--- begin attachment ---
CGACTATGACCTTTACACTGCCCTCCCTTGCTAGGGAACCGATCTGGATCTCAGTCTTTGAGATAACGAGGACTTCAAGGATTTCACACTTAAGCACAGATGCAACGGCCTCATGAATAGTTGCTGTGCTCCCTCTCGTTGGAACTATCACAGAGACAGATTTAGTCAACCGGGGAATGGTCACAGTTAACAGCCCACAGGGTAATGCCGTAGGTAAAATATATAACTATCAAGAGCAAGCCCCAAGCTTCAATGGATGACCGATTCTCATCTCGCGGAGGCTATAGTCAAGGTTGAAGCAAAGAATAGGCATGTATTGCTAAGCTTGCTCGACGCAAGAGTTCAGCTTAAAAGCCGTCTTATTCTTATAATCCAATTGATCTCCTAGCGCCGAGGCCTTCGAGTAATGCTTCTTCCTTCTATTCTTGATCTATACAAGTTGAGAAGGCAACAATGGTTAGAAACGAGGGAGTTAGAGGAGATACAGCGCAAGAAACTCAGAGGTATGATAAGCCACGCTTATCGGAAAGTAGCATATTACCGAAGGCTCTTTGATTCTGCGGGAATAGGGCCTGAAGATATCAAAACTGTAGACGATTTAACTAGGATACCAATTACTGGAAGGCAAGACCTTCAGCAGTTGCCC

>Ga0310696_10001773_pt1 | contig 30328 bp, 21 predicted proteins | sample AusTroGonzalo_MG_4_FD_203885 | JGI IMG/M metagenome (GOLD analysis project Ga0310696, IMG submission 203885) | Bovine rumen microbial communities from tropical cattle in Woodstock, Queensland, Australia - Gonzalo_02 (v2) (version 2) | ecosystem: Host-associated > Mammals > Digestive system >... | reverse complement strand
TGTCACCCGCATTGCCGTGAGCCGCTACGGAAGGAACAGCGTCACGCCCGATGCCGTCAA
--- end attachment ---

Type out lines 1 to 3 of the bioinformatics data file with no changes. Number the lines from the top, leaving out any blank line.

CGACTATGACCTTTACACTGCCCTCCCTTGCTAGGGAACCGATCTGGATCTCAGTCTTTGAGATAACGAGGACTTCAAGGATTTCACACTTAAGCACAGATGCAACGGCCTCATGAATAGTTGCTGTGCTCCCTCTCGTTGGAACTATCACAGAGACAGATTTAGTCAACCGGGGAATGGTCACAGTTAACAGCCCACAGGGTAATGCCGTAGGTAAAATATATAACTATCAAGAGCAAGCCCCAAGCTTCAATGGATGACCGATTCTCATCTCGCGGAGGCTATAGTCAAGGTTGAAGCAAAGAATAGGCATGTATTGCTAAGCTTGCTCGACGCAAGAGTTCAGCTTAAAAGCCGTCTTATTCTTATAATCCAATTGATCTCCTAGCGCCGAGGCCTTCGAGTAATGCTTCTTCCTTCTATTCTTGATCTATACAAGTTGAGAAGGCAACAATGGTTAGAAACGAGGGAGTTAGAGGAGATACAGCGCAAGAAACTCAGAGGTATGATAAGCCACGCTTATCGGAAAGTAGCATATTACCGAAGGCTCTTTGATTCTGCGGGAATAGGGCCTGAAGATATCAAAACTGTAGACGATTTAACTAGGATACCAATTACTGGAAGGCAAGACCTTCAGCAGTTGCCC

>Ga0310696_10001773_pt1 | contig 30328 bp, 21 predicted proteins | sample AusTroGonzalo_MG_4_FD_203885 | JGI IMG/M metagenome (GOLD analysis project Ga0310696, IMG submission 203885) | Bovine rumen microbial communities from tropical cattle in Woodstock, Queensland, Australia - Gonzalo_02 (v2) (version 2) | ecosystem: Host-associated > Mammals > Digestive system >... | reverse complement strand
TGTCACCCGCATTGCCGTGAGCCGCTACGGAAGGAACAGCGTCACGCCCGATGCCGTCAA